Default on Federal Student Loan

Highlights

  • Apply for a deferment. If that fails, then apply for a forbearance.
  • Apply before you stop paying your federal student loan.
  • Loan consolidation may offer relief.
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Why Borrowers of Federal Student Loans Should Not Default, and How to Avoid Default.

This article explains the results of not paying a student loan, and options for avoiding a default on federal student loan. If you have not made payments but can afford to now, rehabilitation will repair the damage to your credit report. If you cannot afford your federal student loan payments, contact your loan servicer because you may qualify for a deferment, forbearance, or consolidation.

Consequences of Default on a Federal Student Loan

The Dept. of Education classifies a federal student loan in default status if the borrower makes no payments for 270 days. (Private student loans are delinquent after 120 days.) A consequence of a defaulted student loan is loss of eligibility for future student loans or any type of state or federal student aid. The default is reported to all national credit reporting agencies (commonly called credit bureaus), which generally eliminates the option of private loans, which are based on credit score. Another consequence of a default is possible administrative wage garnishment.

While a federally insured student loan is in default, the Dept. of Education will not allow the borrower to obtain any more government backed loans. Luckily, the same regulations also state that the borrower need not pay off the entire balance of a defaulted loan to become eligible to borrow again. The Dept. of Education requires that student loan servicers, the companies that lend money and/or manage students loans under an agreement with the Dept. of Education, provide borrowers a way to bring defaulted loan current, a process called rehabilitation.

There is no statute of limitations that prevents the Dept. of Education from collecting a federal student loan debt.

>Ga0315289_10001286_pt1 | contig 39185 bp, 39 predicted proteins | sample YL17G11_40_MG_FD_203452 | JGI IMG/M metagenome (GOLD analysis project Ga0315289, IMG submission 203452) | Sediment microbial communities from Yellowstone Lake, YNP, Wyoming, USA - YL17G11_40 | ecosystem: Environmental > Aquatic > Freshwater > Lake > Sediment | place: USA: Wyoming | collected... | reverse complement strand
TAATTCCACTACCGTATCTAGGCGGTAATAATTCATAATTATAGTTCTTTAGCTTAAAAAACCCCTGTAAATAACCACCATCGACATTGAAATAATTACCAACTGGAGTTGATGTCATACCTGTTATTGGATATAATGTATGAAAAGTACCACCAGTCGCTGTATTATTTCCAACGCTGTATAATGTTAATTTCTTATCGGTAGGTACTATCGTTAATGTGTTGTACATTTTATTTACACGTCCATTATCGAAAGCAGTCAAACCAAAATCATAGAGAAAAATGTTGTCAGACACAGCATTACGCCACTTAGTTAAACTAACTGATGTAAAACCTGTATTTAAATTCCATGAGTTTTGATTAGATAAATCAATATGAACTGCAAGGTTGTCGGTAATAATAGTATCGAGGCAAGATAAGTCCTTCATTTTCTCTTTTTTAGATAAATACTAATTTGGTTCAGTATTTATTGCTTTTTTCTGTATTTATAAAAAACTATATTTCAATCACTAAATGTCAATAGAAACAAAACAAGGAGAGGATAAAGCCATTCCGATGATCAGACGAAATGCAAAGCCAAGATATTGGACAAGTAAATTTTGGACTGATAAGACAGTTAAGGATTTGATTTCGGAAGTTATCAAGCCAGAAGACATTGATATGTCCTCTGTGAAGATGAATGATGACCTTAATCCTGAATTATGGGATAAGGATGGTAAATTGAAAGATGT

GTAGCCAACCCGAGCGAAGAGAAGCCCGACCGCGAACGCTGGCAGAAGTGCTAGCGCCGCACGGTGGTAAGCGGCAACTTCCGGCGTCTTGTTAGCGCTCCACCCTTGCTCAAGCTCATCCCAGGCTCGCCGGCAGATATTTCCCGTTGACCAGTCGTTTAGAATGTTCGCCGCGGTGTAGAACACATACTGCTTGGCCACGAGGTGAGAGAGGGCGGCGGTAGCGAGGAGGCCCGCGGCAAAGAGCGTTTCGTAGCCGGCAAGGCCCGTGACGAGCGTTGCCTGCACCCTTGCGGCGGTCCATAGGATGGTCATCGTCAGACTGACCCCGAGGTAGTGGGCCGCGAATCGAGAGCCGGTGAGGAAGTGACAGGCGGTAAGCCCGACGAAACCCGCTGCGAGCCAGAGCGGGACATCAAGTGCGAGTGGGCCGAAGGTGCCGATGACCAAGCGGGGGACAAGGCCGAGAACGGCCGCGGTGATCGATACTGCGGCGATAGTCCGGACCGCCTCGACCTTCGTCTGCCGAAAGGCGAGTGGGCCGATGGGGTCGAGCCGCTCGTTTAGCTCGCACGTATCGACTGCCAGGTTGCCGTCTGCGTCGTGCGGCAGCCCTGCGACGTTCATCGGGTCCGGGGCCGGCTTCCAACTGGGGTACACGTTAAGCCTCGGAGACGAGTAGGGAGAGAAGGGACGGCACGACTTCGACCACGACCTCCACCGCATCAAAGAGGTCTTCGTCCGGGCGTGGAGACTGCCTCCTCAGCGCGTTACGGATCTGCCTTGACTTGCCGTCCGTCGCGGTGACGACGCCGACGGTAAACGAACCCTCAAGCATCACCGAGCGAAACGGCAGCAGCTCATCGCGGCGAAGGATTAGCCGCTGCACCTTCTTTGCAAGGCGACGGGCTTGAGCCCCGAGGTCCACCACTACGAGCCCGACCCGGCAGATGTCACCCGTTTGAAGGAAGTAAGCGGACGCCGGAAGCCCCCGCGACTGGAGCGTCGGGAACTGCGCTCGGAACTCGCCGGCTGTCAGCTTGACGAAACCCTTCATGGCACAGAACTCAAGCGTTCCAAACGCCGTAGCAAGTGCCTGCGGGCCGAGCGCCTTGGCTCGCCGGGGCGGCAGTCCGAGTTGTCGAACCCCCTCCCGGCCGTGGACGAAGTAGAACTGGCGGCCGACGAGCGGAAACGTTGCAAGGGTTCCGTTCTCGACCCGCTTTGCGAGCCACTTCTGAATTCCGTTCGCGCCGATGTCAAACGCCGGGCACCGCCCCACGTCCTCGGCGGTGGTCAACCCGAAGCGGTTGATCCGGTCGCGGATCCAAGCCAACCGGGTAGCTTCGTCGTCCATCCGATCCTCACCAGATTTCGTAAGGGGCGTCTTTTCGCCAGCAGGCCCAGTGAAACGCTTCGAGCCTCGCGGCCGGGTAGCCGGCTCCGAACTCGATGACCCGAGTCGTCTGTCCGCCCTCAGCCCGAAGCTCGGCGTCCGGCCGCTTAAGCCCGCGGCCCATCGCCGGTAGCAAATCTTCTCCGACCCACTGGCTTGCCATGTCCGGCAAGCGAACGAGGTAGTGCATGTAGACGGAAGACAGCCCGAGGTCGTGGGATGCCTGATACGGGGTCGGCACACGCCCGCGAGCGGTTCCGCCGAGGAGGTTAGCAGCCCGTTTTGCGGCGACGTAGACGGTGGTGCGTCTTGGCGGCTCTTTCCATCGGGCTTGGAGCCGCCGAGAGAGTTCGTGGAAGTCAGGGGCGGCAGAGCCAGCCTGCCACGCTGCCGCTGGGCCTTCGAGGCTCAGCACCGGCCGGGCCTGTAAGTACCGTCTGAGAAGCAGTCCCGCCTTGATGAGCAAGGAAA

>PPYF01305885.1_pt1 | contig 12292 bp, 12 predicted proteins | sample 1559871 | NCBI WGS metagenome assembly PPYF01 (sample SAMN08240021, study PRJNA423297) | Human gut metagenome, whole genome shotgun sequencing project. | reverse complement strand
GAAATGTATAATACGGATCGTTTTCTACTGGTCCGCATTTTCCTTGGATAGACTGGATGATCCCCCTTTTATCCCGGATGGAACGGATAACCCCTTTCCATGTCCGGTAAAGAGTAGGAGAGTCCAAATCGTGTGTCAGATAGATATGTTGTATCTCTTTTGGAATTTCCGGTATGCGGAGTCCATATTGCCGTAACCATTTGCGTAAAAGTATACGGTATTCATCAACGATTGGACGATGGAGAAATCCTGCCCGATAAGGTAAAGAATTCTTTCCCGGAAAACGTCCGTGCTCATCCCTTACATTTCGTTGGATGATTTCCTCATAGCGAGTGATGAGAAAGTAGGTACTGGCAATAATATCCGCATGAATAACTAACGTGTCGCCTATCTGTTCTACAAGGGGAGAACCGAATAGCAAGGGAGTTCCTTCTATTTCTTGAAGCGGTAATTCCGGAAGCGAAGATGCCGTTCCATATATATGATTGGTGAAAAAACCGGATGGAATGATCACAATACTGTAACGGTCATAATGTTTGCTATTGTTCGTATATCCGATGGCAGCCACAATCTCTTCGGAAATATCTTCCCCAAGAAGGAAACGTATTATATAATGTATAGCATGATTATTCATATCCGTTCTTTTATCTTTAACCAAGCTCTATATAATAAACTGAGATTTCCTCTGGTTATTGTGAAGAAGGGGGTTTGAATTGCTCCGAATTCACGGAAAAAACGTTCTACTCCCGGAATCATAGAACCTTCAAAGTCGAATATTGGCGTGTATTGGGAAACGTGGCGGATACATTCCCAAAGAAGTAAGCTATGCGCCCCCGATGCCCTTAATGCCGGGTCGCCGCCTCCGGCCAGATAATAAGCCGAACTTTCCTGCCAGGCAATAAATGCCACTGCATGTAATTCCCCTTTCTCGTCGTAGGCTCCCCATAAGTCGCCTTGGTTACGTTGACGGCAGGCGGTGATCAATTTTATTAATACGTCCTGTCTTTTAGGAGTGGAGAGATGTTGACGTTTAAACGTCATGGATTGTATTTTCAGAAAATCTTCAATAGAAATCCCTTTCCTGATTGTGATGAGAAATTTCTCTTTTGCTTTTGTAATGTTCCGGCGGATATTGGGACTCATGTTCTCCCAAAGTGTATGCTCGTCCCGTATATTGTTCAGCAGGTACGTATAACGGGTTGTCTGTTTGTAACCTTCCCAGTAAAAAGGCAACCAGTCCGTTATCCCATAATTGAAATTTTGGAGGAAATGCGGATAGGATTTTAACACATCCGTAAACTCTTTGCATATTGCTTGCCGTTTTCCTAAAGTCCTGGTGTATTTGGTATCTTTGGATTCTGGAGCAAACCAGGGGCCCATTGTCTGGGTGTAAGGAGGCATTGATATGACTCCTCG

Rehabilitation

Rehabilitating a defaulted loans will not only make the borrower eligible for new student loans, it will also clear the delinquencies these accounts are showing on your credit reports, meaning that the accounts should appear as if you never defaulted on the loans.

Rehabilitating a delinquent loan is a relatively easy and straightforward process. First, contact your lender or servicer to express your desire to repay and rehabilitate your defaulted loan. Second, once you and your lender agree on a repayment plan, you need to make sure you make all of your payments on time. Late or missed payments will jeopardize the rehabilitation plan. Third, after you make six timely payments on the plan, you will again be eligible to obtain federally backed student loans. Finally, after you make 12 payments on time, the lender will finalize the loan rehabilitation by reporting the account as current to the credit bureaus and removing the past delinquencies from your credit reports.

Deferments

According to the Dept. of Education, a deferment is a postponement of payment on a loan, during which interest does not accrue if the loan is subsidized. The following borrowers qualify for deferment:

  • Enroll at least half time in an eligible postsecondary school or studying full-time in a graduate fellowship program or an approved disability rehabilitation program.
  • Are unemployed or meet the Dept. of Education rules for economic hardship (limited to three years).

You may also be eligible for a deferment based on qualifying active duty service in the U.S. military. If you return to school and your loan servicer receives enrollment information that shows you enroll at least half time, it will put your loans into deferment and notify you automatically. You have the option of cancelling the deferment and continuing to make payments on your loan.